During the last 15 years the number of studies using postlabeling techniques to detect molecular alterations in DNA exposed to genotoxic agents has been continuously growing. Detectable molecules no longer include only bulky adducts arising from environmental exposures to polycyclic aromatic hydrocarbons, heterocyclic aromatic amines, cigarette smoke, etc. Postlabeling procedures are also able to reveal small DNA adducts and small nucleotide alterations induced by genotoxic agents such as alkylating compounds and aflatoxins. DNA alterations induced by oxidizing molecules both of exogenous and endogenous source can also be revealed. Postlabeling methods have been successfully used to detect DNA damage induced by ionizing and exciting radiations. Variants of the basic procedure allow the detection of endogenous DNA modifications associated with aging, called I-compounds. Postlabeling methods are able to detect such a great variety of molecular alterations by using a negligible amount of DNA (1-5 μg) with an extraordinary high sensitivity (up to 1/1010 modified nucleoside/normal nucleotides). Different modifications of the basic procedure are applied depending on the specific nucleotidic modification under analysis. The present article describes the main methodological variants of postlabeling techniques, with particular attention paid to their methodological aspects, applications, and capabilities. Each step of the postlabeling procedure (i.e., DNA depolymerization, adduct enrichment, labeling, and identification) is described and the most useful variants currently available are reported. DNA depolymerization may be performed by using at least 5 different nucleases to obtain biphosphate mononucleotide, monophosphate mononucleotide, dinucleotides, or trinucleotides. Modified nucleotides can be selected from among normal nucleotides by enrichment procedures including more than 6 different chemical or enzymatic methods. Adducts are labeled by using radioactive carriers such as AT32 P and other radioisotopes (33P, 35S) or fluorochromes (dansyl chloride). Labeled adducts are separated by thin- layer or column chromatography using a great variety of chromatographic media. Finally, modified nucleotides are revealed and quantified by various techniques, including standard, laser scan, and electronic autoradiography. Thus, the postlabeling procedure no longer can be considered a single toxicologic method. It is a class of analytical tools able to detect a wide variety of nucleotidic modifications induced by genotoxic agents.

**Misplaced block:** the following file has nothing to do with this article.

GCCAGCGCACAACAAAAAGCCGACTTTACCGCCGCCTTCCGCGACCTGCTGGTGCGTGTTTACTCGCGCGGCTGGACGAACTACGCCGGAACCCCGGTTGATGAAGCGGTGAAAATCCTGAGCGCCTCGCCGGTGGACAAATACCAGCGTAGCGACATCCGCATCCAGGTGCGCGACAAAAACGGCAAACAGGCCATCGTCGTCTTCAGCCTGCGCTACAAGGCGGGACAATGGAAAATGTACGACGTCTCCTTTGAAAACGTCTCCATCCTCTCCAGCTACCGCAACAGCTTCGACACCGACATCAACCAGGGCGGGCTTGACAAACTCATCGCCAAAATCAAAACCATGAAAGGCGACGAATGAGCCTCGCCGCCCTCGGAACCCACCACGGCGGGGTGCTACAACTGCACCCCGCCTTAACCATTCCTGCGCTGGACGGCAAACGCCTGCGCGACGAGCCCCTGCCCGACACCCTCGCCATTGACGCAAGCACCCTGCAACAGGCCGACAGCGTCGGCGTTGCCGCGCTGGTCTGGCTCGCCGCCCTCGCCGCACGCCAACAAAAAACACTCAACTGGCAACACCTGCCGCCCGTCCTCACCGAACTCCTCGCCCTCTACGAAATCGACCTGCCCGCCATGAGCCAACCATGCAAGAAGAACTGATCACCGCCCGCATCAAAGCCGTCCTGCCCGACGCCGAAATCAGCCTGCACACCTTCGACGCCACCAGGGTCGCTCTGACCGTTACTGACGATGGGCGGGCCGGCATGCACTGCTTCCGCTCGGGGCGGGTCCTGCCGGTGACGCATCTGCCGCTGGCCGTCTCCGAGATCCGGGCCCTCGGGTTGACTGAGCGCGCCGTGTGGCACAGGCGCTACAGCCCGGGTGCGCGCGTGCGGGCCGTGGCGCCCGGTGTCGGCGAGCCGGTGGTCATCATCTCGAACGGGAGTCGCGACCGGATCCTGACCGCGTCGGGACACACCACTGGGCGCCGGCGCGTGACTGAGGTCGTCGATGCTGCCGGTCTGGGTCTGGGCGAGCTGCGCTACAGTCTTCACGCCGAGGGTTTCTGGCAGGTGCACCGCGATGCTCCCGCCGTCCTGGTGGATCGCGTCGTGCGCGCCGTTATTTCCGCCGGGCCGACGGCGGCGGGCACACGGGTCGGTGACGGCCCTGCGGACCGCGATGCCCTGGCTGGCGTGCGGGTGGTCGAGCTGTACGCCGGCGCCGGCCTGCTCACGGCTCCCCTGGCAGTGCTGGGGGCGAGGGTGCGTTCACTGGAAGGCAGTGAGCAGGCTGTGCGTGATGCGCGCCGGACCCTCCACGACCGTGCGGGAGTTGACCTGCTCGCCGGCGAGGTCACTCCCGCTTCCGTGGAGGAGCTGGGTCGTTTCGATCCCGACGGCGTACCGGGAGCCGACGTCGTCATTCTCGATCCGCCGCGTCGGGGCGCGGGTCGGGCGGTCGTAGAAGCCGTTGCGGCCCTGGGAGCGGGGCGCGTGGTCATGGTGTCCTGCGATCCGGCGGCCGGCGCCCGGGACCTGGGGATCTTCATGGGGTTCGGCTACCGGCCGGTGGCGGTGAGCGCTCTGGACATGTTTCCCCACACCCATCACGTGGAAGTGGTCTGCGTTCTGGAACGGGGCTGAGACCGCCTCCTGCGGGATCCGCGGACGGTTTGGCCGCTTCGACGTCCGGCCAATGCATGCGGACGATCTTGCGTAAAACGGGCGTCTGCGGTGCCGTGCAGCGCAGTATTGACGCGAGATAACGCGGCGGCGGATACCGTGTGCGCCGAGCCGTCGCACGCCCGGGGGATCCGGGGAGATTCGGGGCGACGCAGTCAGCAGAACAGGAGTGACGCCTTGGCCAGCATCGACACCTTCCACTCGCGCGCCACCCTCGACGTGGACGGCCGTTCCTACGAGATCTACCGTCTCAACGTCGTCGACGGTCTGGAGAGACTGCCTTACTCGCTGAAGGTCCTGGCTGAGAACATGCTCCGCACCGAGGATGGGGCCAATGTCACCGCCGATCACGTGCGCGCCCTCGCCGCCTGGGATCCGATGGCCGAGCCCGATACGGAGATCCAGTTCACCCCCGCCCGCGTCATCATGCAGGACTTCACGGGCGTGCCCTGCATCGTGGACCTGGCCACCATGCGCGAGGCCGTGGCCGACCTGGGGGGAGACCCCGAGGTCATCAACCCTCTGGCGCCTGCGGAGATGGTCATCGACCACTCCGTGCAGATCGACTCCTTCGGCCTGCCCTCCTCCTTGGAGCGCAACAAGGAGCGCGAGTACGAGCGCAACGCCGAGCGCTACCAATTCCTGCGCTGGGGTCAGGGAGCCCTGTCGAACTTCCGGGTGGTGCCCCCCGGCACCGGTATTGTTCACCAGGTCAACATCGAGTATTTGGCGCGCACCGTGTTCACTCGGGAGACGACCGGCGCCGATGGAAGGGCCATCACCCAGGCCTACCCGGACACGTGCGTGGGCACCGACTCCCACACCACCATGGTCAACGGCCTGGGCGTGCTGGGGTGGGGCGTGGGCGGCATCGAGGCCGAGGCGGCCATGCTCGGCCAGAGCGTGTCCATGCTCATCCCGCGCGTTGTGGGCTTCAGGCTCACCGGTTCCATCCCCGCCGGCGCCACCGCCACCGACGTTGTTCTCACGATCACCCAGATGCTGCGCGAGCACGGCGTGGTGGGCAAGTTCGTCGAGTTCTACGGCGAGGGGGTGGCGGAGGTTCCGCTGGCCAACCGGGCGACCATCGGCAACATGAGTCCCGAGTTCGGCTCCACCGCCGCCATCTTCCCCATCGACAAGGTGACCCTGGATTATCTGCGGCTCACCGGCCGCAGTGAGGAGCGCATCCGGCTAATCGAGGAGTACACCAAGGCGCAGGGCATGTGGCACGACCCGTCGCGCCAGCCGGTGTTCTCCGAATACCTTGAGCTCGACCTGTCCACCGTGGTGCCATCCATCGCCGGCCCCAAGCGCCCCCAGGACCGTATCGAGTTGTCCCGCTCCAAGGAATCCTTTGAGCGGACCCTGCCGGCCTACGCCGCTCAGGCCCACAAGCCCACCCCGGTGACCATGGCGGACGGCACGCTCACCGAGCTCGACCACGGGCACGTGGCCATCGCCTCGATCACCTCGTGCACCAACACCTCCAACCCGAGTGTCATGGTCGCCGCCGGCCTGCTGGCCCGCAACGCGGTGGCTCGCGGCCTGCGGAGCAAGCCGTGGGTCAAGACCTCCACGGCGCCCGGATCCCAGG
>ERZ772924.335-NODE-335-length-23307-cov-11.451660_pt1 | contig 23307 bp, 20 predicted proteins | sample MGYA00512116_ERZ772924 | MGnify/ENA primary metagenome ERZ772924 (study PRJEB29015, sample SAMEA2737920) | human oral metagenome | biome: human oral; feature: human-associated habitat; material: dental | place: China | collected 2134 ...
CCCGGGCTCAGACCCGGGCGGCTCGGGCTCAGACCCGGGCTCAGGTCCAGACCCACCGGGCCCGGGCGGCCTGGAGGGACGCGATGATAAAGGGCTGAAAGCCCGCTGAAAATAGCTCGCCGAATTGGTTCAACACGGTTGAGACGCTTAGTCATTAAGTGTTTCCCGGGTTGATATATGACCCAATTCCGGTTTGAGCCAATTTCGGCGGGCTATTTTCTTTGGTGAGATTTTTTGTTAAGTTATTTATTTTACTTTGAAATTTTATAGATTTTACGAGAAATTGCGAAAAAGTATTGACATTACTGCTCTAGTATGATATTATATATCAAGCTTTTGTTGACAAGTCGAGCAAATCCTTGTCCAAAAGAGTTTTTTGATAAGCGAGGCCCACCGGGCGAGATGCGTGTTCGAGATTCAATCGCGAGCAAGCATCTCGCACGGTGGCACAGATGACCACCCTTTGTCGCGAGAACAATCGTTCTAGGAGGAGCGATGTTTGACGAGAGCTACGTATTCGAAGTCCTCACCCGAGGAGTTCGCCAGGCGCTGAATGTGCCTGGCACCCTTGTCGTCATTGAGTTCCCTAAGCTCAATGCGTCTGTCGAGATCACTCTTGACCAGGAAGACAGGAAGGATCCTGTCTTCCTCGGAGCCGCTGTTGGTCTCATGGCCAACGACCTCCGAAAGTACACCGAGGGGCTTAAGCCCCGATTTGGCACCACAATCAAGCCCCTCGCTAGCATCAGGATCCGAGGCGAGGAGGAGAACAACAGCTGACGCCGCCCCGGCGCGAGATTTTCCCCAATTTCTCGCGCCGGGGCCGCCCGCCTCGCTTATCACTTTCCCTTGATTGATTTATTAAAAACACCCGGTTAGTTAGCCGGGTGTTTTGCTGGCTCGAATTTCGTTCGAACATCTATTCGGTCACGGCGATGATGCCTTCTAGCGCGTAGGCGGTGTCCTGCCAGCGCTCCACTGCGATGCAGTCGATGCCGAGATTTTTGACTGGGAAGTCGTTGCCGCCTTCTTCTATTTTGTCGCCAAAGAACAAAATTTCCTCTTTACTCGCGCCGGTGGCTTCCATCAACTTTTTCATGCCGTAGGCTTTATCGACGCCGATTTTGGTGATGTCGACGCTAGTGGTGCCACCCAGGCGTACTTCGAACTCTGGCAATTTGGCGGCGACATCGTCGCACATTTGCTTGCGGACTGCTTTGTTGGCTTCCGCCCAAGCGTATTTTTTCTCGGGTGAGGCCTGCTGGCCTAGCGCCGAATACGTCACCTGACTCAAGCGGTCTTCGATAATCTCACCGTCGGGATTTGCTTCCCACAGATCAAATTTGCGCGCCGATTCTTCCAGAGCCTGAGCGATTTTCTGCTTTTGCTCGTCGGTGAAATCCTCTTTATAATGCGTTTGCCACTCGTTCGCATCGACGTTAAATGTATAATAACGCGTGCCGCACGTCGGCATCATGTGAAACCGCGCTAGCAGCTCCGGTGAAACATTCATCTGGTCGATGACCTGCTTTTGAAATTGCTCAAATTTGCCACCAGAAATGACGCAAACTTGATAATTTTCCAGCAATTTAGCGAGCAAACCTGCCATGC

- P postlabeling
- DNA adducts
- Genotoxic damage
ASJC Scopus subject areas
- Health, Toxicology and Mutagenesis